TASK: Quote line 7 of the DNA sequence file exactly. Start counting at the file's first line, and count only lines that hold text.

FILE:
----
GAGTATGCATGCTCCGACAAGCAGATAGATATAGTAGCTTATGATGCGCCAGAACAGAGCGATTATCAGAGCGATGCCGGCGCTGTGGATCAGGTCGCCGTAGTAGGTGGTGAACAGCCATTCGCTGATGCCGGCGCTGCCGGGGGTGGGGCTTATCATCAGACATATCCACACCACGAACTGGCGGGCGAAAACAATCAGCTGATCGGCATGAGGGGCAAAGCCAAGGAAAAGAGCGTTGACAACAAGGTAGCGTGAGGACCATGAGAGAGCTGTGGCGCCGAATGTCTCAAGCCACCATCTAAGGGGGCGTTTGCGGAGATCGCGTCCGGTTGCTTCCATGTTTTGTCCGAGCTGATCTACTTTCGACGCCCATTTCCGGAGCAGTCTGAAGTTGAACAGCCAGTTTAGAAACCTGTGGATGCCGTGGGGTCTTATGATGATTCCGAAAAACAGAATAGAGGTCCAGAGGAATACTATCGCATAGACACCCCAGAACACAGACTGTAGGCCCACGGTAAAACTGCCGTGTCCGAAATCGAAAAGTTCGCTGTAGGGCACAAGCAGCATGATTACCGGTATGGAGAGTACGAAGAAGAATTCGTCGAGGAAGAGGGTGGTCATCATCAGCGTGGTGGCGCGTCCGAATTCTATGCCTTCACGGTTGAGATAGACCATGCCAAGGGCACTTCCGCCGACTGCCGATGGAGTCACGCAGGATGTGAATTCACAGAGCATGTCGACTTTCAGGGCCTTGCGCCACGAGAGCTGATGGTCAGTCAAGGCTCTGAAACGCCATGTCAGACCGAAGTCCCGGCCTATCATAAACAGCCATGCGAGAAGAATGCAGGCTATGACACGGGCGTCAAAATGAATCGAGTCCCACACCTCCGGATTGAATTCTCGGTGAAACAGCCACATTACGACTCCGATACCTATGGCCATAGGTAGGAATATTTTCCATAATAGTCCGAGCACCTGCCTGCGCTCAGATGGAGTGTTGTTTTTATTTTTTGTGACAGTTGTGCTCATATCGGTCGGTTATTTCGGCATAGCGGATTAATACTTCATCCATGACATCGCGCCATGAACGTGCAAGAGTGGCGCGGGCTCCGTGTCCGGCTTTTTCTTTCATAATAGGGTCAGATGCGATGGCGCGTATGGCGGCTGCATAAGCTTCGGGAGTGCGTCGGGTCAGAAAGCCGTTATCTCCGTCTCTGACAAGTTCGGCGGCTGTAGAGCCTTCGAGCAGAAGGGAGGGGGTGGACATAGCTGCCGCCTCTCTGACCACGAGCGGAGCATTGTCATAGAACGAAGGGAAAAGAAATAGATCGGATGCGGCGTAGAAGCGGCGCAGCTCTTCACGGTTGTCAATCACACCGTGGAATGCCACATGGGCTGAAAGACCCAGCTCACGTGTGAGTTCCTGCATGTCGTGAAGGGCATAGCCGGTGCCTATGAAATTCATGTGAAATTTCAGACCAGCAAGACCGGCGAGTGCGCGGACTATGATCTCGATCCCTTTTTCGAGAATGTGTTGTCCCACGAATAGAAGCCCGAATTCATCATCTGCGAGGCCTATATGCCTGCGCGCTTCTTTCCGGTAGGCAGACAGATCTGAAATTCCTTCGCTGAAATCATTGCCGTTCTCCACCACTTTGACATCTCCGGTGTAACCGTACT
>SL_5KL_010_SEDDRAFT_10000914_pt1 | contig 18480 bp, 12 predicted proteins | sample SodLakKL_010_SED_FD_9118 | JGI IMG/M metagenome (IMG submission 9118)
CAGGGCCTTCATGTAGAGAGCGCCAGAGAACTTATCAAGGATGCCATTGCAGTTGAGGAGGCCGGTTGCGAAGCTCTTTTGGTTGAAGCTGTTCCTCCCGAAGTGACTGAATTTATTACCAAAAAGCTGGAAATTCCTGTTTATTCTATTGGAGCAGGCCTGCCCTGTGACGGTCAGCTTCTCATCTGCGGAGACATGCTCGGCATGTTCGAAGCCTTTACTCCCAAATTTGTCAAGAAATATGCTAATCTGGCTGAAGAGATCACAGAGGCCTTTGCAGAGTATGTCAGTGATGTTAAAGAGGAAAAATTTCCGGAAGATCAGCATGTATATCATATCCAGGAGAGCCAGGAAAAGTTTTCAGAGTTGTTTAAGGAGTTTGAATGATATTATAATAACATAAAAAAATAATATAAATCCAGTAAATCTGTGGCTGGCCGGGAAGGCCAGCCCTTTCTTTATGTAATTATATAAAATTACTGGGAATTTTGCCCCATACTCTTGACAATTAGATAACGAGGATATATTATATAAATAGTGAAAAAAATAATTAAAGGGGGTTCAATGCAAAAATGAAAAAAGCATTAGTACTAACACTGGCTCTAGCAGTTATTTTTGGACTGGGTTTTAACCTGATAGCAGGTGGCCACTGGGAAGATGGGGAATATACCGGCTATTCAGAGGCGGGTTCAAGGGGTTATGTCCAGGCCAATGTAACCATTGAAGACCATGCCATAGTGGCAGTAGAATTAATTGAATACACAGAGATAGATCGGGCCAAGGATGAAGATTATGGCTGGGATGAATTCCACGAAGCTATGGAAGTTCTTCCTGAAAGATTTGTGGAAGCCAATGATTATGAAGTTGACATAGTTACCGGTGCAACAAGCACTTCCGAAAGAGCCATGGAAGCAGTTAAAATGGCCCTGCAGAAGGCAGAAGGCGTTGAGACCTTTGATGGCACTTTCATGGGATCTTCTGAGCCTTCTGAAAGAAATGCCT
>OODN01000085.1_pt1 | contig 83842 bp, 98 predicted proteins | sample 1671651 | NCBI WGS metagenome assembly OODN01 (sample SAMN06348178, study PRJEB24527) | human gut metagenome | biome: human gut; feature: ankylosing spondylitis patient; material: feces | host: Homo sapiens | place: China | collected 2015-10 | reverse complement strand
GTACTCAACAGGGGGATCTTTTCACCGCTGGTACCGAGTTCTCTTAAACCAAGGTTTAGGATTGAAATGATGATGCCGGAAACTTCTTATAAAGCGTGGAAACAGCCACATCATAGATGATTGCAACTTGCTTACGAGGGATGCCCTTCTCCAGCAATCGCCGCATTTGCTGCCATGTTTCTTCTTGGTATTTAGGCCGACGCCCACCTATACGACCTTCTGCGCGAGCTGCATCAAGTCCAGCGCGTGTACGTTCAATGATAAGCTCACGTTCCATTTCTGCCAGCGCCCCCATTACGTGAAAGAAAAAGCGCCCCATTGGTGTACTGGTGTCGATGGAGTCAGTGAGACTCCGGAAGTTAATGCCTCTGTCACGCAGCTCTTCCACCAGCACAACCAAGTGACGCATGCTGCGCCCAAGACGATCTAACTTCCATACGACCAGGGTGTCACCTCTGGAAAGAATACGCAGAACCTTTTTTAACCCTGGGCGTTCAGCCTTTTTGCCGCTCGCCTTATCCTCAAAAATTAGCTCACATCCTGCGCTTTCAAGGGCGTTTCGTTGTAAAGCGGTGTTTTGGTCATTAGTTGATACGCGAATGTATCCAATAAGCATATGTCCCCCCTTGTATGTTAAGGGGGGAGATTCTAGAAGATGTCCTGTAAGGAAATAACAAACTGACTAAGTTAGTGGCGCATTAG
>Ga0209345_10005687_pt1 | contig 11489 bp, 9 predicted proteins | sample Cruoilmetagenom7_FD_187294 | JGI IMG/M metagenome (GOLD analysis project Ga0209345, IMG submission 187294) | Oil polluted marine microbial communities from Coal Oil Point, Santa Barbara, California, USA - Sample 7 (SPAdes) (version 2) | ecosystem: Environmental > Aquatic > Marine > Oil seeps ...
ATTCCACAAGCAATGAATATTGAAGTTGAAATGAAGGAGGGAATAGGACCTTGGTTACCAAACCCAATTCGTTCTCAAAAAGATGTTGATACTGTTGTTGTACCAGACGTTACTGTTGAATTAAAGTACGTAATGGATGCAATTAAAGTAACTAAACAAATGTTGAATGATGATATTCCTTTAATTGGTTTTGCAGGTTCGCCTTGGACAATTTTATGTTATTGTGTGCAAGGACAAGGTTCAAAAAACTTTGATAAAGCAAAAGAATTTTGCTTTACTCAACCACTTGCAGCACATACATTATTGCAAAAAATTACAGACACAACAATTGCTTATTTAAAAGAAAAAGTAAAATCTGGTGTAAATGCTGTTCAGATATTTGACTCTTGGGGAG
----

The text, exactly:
ATTCCACAAGCAATGAATATTGAAGTTGAAATGAAGGAGGGAATAGGACCTTGGTTACCAAACCCAATTCGTTCTCAAAAAGATGTTGATACTGTTGTTGTACCAGACGTTACTGTTGAATTAAAGTACGTAATGGATGCAATTAAAGTAACTAAACAAATGTTGAATGATGATATTCCTTTAATTGGTTTTGCAGGTTCGCCTTGGACAATTTTATGTTATTGTGTGCAAGGACAAGGTTCAAAAAACTTTGATAAAGCAAAAGAATTTTGCTTTACTCAACCACTTGCAGCACATACATTATTGCAAAAAATTACAGACACAACAATTGCTTATTTAAAAGAAAAAGTAAAATCTGGTGTAAATGCTGTTCAGATATTTGACTCTTGGGGAG